ex-BoE member says UK must invest or face disaster

  • Post last modified:March 12, 2024
  • Reading time:4 mins read

The UK urgently needs to invest in the transition to net zero amid the climate crisis and beyond as failure to reverse greenhouse gas emissions risks bringing eventual economic disaster for everybody. That’s according to the latest report by the National Institute of Economic and Social Research-based UK Productivity Commission – led by none other than a former Bank of England (BoE) committee member.

Fisher: invest in net zero or face disaster

Paul Fisher served at the BoE for 26 years as a member of its Monetary Policy Committee, interim Financial Policy Committee and the board of the Prudential Regulation Authority, as well as on several international committees.

He is currently the chair of the London Bullion Market Association and a non-executive director of the UK Debt Management Office. Now, he’s called on any future UK government to take drastic measures to avoid economic disaster.

According to the report’s author, Fisher, the UK – as the original home of the Industrial Revolution – must act as a global leader in the transition to net zero and the digital transformation. This investment should be seen as a net cost or a trade-off against growth and should be part a new more activist investment strategy. A fresh and rational policy approach is urgently needed.

Public services need investment too

The report, entitled Productivity and Investment: Time to Manage the Project of Renewal, explores the productivity slowdown in advanced economies through a new lens and identifies the challenges modern economies are facing – not least net zero. Policymakers must embrace and, more importantly, address these issues:

  • Policy should focus on maximising welfare rather than GDP growth, taking into account the changing structure of the economy as it evolves. That means supporting much broader concepts of investment than just physical plant and machinery.
  • Constant exponential GDP growth was never going to be sustainable. GDP is becoming less and less appropriate as a measure of welfare and well-being as the economy matures and continues to de-industrialise.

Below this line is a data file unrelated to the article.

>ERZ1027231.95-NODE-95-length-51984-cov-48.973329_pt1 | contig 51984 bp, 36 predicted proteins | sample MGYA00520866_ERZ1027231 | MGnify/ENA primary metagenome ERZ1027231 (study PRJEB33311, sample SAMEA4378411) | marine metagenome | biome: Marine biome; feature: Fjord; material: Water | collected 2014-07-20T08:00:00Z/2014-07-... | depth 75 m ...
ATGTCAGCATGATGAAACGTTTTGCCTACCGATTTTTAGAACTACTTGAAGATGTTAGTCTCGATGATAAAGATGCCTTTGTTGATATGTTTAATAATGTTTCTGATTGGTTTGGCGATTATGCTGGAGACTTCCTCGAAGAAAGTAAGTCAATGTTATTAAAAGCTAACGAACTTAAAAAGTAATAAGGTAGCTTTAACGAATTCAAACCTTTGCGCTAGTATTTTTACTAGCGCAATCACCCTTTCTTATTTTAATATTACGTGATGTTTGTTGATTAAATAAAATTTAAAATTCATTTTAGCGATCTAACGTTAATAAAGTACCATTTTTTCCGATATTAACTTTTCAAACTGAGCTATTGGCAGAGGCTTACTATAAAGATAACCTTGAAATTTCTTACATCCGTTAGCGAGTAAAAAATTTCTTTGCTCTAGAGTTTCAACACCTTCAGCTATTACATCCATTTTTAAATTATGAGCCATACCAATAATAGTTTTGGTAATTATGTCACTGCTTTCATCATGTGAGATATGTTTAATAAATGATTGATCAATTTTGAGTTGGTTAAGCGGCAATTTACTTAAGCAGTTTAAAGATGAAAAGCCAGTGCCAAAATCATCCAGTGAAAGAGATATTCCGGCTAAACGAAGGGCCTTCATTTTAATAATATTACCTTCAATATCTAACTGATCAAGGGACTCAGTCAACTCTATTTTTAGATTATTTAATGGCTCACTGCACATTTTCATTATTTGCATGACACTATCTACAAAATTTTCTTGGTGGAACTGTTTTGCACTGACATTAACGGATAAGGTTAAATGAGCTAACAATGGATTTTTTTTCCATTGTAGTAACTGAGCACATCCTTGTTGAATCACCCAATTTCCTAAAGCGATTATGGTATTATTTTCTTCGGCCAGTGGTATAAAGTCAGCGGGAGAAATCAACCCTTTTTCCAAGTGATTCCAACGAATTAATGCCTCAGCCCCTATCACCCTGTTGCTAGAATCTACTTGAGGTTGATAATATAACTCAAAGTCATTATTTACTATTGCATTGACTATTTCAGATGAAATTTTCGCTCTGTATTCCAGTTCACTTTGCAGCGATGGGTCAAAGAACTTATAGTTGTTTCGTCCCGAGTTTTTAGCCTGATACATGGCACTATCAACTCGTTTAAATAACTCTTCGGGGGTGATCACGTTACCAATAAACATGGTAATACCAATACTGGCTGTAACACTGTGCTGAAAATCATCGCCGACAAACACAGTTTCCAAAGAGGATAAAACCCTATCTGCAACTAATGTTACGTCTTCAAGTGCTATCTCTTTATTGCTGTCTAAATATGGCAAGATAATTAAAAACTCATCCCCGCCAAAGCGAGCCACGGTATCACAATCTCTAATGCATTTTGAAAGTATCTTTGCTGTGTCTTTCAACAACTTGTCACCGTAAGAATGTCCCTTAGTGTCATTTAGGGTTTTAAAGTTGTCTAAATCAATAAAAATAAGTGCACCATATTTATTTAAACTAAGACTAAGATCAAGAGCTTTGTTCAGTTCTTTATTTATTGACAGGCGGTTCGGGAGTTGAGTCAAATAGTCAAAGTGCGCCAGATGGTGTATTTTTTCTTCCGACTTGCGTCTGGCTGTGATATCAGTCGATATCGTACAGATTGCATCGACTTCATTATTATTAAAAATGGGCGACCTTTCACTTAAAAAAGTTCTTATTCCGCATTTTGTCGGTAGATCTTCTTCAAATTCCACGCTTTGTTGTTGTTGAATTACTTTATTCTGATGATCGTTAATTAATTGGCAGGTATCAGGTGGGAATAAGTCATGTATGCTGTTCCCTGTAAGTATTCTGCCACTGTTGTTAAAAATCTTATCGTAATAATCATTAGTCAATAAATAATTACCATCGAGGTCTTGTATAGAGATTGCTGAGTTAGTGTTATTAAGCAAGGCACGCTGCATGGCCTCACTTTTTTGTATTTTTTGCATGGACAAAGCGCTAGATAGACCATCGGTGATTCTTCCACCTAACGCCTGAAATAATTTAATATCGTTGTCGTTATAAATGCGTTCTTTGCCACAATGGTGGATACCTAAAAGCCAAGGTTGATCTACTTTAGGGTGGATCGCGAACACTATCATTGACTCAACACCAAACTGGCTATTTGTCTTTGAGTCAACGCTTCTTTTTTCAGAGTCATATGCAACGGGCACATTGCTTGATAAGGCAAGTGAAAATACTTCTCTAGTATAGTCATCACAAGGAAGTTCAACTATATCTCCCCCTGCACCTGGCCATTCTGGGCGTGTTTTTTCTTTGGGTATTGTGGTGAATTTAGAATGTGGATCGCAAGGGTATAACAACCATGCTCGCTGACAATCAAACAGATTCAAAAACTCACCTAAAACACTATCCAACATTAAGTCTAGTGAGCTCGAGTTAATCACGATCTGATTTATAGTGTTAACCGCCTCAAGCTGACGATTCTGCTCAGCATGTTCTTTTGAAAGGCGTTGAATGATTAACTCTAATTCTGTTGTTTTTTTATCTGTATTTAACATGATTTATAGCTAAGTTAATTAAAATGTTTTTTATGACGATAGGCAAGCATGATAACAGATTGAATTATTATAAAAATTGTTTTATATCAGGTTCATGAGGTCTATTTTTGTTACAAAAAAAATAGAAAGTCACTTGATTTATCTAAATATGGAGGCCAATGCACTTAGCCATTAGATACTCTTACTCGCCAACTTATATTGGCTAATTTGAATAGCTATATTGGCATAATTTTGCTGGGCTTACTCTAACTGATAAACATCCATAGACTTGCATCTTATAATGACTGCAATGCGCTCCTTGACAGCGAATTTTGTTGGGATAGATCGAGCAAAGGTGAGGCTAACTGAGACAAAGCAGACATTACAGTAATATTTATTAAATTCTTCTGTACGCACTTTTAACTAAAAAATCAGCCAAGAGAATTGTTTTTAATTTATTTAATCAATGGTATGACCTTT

• The productivity slowdown does create problems for the fiscal position, but reactions to that have been counterproductive. Attempts to reduce taxes, squeeze public sector spending and reduce national debt – sometimes in the name of promoting growth – have produced the exact opposite (everywhere, not just in the UK).
  • To make the public sector more productive requires more investment spending, not less. Simply squeezing budgets nearly always generates worse productivity outcomes – and that helps bring about perverse outcomes.
  • The quality of health and education could and should be slowly expanded as a share of GDP. It is up to politicians to choose whether this happens by either public or private sector provision. However, the UK is not trying to do either.

‘Be more activist’ over net zero

So, even ex-BoE Fisher said:

Investing to improve economic outcomes, whether public or private, requires us to recognise the structure of the economy today and its direction of travel, not hark back to the ‘glory days’ of British manufacturing, which are long behind us.

We need to promote forward, rational, long-term thinking and be more activist in our investment strategy. That would require changes to many areas of policy from the fiscal framework to national and local planning.

Feature image via the Bank of England

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